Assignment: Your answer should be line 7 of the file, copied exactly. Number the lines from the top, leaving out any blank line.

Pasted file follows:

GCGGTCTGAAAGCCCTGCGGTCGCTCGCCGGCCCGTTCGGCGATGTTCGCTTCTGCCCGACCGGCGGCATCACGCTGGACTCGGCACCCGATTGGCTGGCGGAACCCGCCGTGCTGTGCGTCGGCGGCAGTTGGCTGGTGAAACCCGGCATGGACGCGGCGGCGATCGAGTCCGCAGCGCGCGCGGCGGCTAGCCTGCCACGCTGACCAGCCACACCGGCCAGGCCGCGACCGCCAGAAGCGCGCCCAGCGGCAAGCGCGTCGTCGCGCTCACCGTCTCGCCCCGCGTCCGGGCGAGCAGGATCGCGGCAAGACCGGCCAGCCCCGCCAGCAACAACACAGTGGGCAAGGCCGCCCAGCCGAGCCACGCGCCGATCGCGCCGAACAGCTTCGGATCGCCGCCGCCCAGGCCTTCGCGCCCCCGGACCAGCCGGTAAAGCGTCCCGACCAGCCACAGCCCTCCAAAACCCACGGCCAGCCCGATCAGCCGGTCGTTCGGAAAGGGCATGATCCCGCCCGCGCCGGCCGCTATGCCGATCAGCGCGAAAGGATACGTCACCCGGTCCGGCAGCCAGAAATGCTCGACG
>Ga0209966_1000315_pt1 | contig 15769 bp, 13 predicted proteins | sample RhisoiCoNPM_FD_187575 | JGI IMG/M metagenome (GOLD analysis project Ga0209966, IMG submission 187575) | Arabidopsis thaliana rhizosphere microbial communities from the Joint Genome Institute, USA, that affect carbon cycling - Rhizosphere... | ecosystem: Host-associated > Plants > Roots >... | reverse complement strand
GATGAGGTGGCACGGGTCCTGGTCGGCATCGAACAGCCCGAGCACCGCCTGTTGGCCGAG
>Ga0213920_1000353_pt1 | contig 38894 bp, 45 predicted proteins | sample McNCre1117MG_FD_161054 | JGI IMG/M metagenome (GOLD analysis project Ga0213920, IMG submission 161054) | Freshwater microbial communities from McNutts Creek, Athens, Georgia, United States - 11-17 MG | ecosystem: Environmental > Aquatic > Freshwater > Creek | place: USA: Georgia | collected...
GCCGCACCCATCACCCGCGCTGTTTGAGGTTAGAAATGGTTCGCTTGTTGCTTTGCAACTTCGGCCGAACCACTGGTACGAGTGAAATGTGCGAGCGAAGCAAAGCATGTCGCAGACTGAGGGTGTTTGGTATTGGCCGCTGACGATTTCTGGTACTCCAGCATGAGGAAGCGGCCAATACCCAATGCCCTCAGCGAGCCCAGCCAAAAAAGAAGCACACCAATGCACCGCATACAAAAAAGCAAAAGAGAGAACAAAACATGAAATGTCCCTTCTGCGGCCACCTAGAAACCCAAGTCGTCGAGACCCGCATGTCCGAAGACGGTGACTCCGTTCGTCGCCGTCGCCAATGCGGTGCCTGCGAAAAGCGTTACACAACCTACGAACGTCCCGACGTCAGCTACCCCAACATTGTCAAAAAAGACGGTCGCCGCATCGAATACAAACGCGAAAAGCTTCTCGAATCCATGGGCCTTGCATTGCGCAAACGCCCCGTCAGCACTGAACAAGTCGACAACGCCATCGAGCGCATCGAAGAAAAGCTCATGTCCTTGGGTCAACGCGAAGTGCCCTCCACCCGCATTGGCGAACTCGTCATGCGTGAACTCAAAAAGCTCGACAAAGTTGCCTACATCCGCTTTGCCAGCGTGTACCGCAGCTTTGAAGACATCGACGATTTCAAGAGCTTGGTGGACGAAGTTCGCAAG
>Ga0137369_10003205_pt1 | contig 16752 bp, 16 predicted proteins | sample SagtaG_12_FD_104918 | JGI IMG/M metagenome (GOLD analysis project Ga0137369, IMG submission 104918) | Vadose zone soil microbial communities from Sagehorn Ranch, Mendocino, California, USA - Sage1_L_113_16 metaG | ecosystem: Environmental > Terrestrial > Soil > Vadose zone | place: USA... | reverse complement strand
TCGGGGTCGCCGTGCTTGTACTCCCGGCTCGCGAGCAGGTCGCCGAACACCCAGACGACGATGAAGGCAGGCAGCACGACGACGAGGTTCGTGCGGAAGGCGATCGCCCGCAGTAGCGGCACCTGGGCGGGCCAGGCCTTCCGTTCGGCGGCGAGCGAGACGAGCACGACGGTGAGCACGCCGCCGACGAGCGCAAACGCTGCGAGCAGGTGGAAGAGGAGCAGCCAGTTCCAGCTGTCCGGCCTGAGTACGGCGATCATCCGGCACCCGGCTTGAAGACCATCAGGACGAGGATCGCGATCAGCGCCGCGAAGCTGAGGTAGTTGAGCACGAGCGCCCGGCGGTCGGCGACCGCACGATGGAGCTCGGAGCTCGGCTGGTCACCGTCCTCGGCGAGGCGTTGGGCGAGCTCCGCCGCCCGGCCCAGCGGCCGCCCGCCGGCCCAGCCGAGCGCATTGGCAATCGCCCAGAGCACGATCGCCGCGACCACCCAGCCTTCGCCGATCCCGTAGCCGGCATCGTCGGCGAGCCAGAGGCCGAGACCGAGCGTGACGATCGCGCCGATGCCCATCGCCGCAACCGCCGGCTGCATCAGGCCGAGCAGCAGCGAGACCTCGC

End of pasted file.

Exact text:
TCGGGGTCGCCGTGCTTGTACTCCCGGCTCGCGAGCAGGTCGCCGAACACCCAGACGACGATGAAGGCAGGCAGCACGACGACGAGGTTCGTGCGGAAGGCGATCGCCCGCAGTAGCGGCACCTGGGCGGGCCAGGCCTTCCGTTCGGCGGCGAGCGAGACGAGCACGACGGTGAGCACGCCGCCGACGAGCGCAAACGCTGCGAGCAGGTGGAAGAGGAGCAGCCAGTTCCAGCTGTCCGGCCTGAGTACGGCGATCATCCGGCACCCGGCTTGAAGACCATCAGGACGAGGATCGCGATCAGCGCCGCGAAGCTGAGGTAGTTGAGCACGAGCGCCCGGCGGTCGGCGACCGCACGATGGAGCTCGGAGCTCGGCTGGTCACCGTCCTCGGCGAGGCGTTGGGCGAGCTCCGCCGCCCGGCCCAGCGGCCGCCCGCCGGCCCAGCCGAGCGCATTGGCAATCGCCCAGAGCACGATCGCCGCGACCACCCAGCCTTCGCCGATCCCGTAGCCGGCATCGTCGGCGAGCCAGAGGCCGAGACCGAGCGTGACGATCGCGCCGATGCCCATCGCCGCAACCGCCGGCTGCATCAGGCCGAGCAGCAGCGAGACCTCGC